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Sep 2003 / communities :: email this story to a friend

Fair Lords and Ladies
By Nancee Beattie

As the sun beats down on our heads, my three young sons and I watch as their father marches off to war. We are not sad, though, because we know that in a few short hours he'll be back, hot and possibly bruised, but otherwise none the worse for wear. Unlike many modern fathers, my husband is not in the real army, and he's not fighting a real war.

We are members of the Society for Creative Anachronism (SCA), a not-for-profit medieval reenactment group. SCA wars are a carefully planned — but never choreographed — series of battles with varying scenarios. The weapons the participants use are not the steel swords and axes wielded by true medieval combatants, but mock weapons made of rattan. The SCA is not all about war, though. We also host tournaments, balls, feasts, archery competitions and countless other align="right" hspace="10" vspace="10"activities related to medieval and renaissance culture.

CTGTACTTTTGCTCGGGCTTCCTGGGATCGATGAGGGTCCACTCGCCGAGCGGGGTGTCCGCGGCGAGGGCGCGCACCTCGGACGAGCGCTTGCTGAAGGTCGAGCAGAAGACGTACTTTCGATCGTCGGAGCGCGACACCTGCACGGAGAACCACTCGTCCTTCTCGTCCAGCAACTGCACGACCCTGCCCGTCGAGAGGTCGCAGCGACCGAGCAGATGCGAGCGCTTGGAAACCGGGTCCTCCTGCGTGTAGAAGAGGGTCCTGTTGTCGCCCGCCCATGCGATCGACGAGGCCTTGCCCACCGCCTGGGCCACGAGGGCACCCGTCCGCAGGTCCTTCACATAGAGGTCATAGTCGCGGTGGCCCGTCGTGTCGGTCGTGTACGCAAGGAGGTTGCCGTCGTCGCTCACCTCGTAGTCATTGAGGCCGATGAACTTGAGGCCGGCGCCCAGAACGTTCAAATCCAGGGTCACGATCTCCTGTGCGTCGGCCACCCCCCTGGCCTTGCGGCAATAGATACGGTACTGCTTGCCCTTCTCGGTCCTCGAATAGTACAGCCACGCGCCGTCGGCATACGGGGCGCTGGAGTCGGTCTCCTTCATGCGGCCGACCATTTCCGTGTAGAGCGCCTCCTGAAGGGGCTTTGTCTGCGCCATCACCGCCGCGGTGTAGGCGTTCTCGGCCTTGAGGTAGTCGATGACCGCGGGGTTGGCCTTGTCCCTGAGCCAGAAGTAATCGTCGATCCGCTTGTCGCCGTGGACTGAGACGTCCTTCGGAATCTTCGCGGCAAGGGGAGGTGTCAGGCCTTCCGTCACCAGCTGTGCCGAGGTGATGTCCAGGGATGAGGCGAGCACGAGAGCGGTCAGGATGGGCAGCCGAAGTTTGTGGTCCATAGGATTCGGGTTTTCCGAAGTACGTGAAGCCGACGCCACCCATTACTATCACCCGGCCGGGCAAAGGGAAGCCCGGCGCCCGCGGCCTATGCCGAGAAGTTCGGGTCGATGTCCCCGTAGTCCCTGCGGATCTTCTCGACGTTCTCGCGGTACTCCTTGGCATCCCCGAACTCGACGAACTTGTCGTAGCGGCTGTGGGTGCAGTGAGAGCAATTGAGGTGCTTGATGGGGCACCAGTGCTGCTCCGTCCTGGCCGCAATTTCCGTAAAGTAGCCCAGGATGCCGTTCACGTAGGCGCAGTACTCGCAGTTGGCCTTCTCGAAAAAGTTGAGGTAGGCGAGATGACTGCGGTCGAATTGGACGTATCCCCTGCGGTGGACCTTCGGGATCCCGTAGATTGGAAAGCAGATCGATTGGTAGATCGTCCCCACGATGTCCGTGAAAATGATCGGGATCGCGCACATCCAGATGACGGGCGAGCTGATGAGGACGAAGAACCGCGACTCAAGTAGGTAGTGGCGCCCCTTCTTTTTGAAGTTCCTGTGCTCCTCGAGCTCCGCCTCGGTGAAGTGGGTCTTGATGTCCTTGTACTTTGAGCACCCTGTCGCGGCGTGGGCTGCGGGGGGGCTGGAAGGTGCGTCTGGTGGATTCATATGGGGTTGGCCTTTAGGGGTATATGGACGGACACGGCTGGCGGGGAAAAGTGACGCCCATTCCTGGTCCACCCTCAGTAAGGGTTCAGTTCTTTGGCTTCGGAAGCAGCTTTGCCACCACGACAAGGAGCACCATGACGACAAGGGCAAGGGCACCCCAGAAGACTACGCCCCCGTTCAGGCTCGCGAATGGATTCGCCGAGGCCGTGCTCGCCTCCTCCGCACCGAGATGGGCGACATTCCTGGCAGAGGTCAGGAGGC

The SCA is an international organization that began in California about 36 years ago. It has been flourishing in the St. Louis area for 27 years. The St. Louis branch of the SCA is called The Barony of Three Rivers and boasts some 150 members. We meet every Thursday at 7 p.m. for armored combat, dance practice and a business meeting at Olivette Community Center (9723 Grandview Drive, Olivette, MO 63132).

Rod Hauser (my husband), as he marches off to battle I got my start in the SCA 20 years ago when I was enrolled at the University of Missouri. University towns are likely places to find SCA branches, as are large metropolitan areas like St. Louis. Over the years I have dabbled in such pastimes as medieval cookery, costuming, soap making, tent making, archery and needlepoint. I met my husband at an SCA event. He's what we in the SCA affectionately call a fighter — an armored combatant. Since we married he has been knighted, which is the highest honor one can receive for prowess with the sword.